Debate over export mandate for grains
Agriculture experts are divided in opinion on whether the country should have an export mandate or an auction market for grain produce if the grain sub-sector is to contribute significantly to the country’s economy.
An export mandate is a deliberate policy that restricts exportation of agriculture produce through deliberately established structured markets.
Proponents of the idea argue that having such a mandate, as is the case with tobacco, will force farmers and traders to declare their commodities on the market, hence being obliged to also declare proceeds from the sales made.
Managing Director of AHL Commodities Exchange (AHCX), Davis Manyenje, is of the view that an export mandate would help farmers realise tangible profits from their investment to grow the crops.
“The issue at the market is always about the price. Does the price reflect value to the farmer? Is it encouraging them to continue producing? That is an issue that we have to address from the marketing perspective,” Manyenje said.
Director of Planning Services in the Ministry of Agriculture, Alex Namaona, however said that the current auction system for tobacco sales is not offering enough returns to tobacco farmers because prices are still dictated by buyers.
He feared that the same problem will be passed on to farmers in the grain sub-sector, if the export mandate is introduced.
In a separate interview, Spokesperson in the Ministry of Industry, Trade and Tourism, Wiskes Nkombezi, said that the issue is also being debated at policy level and cannot conclude whether government will introduce an export mandate or not.
“As a ministry, we believe the export mandate can help because, if it is established, then systems will be formalised and benefits will be passed on to all stakeholders at every level of the value chain,” Nkombezi said.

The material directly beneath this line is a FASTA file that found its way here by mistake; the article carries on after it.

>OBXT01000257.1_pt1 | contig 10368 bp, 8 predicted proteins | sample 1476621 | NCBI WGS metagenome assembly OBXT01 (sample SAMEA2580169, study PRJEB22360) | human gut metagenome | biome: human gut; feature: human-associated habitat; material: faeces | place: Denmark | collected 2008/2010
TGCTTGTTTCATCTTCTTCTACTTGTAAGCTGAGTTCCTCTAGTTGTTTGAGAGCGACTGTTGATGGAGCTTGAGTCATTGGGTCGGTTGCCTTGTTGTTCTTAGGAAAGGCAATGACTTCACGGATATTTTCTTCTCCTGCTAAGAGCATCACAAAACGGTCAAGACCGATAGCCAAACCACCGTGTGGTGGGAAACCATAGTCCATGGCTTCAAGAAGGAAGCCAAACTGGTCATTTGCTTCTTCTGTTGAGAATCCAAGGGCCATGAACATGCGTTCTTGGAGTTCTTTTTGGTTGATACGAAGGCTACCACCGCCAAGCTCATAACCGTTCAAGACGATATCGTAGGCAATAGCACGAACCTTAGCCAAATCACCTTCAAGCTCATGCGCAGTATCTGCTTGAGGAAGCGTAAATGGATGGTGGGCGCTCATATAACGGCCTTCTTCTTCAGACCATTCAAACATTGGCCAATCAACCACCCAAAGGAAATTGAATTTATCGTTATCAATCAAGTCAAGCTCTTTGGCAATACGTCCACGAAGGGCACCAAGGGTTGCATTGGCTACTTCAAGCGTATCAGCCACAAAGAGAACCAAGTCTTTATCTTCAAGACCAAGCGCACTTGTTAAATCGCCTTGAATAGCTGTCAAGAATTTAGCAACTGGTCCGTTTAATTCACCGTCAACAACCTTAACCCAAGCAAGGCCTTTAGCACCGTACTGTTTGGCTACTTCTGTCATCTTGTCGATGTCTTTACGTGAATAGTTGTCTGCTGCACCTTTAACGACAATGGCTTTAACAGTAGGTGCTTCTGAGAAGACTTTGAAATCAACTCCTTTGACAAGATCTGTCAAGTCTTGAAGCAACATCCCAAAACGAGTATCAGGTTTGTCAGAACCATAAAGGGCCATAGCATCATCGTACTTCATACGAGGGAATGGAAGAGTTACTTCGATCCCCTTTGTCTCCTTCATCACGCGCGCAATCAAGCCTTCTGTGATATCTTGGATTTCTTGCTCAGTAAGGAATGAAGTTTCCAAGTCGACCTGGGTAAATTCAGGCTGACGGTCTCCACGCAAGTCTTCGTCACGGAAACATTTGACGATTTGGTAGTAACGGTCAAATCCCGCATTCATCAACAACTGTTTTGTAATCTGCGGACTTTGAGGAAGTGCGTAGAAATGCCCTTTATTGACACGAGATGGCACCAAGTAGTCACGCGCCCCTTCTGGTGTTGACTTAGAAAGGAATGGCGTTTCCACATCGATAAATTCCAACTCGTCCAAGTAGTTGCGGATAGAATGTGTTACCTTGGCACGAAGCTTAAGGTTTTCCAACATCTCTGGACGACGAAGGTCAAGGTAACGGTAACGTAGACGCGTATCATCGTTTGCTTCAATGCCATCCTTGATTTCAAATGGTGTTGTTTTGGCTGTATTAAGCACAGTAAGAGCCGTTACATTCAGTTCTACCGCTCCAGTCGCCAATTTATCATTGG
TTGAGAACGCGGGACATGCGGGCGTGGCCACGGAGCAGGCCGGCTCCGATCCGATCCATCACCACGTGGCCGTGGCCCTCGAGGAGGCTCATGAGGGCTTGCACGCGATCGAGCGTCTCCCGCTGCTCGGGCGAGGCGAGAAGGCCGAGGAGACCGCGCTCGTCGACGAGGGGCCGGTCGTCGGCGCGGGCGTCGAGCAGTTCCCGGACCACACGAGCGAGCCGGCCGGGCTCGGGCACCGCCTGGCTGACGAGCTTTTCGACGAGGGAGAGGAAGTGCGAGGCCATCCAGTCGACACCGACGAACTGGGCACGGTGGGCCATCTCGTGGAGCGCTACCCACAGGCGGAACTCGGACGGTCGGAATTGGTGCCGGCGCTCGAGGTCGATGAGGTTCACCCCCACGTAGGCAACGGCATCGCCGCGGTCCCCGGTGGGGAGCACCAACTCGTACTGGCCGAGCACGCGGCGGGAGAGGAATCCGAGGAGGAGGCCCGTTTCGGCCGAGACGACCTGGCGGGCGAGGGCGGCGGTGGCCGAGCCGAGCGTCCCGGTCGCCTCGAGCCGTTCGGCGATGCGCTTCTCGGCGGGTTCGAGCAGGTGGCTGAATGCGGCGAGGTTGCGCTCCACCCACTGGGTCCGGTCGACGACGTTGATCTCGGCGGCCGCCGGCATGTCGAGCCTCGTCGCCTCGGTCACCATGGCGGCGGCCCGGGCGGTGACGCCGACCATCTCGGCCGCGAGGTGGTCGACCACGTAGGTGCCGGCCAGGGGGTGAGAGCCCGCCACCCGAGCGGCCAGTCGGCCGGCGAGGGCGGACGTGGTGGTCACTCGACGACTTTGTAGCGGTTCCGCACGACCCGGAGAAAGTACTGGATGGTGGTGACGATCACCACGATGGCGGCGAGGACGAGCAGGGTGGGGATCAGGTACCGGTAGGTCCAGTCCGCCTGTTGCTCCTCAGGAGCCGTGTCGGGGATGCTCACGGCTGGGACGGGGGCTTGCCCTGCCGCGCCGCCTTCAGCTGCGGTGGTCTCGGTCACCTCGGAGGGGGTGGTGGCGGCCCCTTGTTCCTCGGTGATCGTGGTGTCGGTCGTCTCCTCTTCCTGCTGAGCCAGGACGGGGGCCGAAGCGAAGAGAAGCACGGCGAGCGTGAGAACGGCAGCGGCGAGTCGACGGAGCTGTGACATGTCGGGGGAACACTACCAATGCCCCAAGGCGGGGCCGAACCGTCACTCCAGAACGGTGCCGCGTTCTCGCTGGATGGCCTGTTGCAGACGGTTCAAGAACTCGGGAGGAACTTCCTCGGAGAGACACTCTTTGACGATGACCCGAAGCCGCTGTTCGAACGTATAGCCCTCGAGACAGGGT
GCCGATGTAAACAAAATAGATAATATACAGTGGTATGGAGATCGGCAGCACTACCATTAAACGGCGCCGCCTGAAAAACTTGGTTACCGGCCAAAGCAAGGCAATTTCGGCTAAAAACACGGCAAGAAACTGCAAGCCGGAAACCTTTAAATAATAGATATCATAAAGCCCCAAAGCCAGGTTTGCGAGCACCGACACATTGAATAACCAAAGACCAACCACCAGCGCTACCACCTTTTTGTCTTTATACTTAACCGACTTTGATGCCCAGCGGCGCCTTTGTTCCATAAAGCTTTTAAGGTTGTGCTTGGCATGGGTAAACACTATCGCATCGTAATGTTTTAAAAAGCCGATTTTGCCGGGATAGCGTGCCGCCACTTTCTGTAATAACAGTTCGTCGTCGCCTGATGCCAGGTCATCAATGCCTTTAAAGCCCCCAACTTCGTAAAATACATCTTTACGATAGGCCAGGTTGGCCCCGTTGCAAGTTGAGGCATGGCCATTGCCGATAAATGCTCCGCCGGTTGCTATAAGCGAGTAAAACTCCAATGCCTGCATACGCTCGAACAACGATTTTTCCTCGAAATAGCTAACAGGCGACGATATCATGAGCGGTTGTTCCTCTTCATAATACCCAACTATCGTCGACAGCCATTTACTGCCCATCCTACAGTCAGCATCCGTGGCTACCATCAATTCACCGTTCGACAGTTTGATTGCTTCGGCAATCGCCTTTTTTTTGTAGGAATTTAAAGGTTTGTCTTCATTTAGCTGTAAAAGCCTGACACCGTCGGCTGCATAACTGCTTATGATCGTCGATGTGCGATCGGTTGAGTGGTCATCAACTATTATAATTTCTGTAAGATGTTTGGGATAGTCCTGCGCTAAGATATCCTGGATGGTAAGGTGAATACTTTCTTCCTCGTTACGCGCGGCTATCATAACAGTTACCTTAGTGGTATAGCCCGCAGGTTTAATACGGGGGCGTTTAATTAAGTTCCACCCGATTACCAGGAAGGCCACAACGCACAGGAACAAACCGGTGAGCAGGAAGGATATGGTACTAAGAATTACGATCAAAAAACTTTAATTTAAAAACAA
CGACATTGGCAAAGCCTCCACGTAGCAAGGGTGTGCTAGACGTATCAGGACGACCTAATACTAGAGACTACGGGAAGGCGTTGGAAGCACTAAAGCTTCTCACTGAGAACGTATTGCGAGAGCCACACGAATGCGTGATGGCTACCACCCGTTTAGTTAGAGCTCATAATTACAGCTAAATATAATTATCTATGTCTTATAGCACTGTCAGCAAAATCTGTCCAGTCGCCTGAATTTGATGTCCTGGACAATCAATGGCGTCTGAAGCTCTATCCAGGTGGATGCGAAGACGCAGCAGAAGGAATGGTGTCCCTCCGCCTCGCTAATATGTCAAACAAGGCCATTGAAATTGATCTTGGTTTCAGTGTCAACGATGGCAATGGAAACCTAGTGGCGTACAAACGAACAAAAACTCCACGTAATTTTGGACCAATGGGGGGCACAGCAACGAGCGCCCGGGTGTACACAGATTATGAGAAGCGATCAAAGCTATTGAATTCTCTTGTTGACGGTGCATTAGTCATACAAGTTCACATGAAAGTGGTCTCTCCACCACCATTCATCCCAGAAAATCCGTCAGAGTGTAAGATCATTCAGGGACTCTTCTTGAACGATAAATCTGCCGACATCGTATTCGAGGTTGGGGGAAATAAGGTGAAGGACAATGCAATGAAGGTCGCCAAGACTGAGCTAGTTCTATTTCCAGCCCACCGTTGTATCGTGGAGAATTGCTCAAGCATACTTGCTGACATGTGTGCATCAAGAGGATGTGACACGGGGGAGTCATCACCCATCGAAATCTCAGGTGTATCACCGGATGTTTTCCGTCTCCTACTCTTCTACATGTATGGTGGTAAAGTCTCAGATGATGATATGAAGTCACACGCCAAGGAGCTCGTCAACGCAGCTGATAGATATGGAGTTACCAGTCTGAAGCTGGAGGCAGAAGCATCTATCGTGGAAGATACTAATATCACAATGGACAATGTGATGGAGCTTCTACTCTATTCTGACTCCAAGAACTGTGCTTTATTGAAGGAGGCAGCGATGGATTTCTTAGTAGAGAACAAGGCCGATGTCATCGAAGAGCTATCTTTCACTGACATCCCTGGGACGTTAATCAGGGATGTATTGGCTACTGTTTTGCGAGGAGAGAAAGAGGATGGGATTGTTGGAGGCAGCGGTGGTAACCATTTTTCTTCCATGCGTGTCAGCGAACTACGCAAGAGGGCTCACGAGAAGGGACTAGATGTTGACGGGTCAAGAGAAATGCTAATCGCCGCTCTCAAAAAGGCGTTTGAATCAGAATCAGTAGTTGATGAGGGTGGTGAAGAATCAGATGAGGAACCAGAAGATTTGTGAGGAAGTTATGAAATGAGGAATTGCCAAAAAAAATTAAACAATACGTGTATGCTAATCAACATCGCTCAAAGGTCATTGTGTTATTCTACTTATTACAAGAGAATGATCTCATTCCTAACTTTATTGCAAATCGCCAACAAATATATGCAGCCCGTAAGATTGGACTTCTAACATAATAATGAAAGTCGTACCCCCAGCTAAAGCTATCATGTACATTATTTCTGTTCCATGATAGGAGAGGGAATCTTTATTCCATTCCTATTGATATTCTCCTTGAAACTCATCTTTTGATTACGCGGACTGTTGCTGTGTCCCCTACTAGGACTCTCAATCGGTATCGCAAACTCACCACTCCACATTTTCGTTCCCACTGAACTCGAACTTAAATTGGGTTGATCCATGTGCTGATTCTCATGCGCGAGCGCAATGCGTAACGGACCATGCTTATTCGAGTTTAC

He said government realised that there is a lot of export revenue that is being lost through the use of informal markets.
“This is a problem that we need to address,” he said.
Speaking earlier, African Institute of Corporate Citizenship (AICC) Chief Executive Officer, Felix Lombe, said Malawi’s grain and legume farmers continue to get low prices for their produce despite high demand for their crops on the international market.
“The problem is that the low prices will discourage farmers from continued production of the crops, thereby undermining the National Export Strategy and all efforts to encourage increased production of the crops,” Lombe said.
He said despite increased production of legumes such as pigeon peas, whose production is estimated at 400,000 tonnes this year, export proceeds from the crops still remain low and are still below cotton, which, even after a drop in production to just 10,000 tonnes from 45,000 tonnes annually a few years ago, was still the fourth main foreign exchange earner for Malawi.
“Many companies and traders are exporting grain and legumes out of Malawi but where do the proceeds go?” Lombe wondered.
He said research done by AICC has shown that one of the means through which farmer prices and the country’s export proceeds from the crops can be improved, is through structuring of the market where exports should only be allowed when they go through commodity exchanges.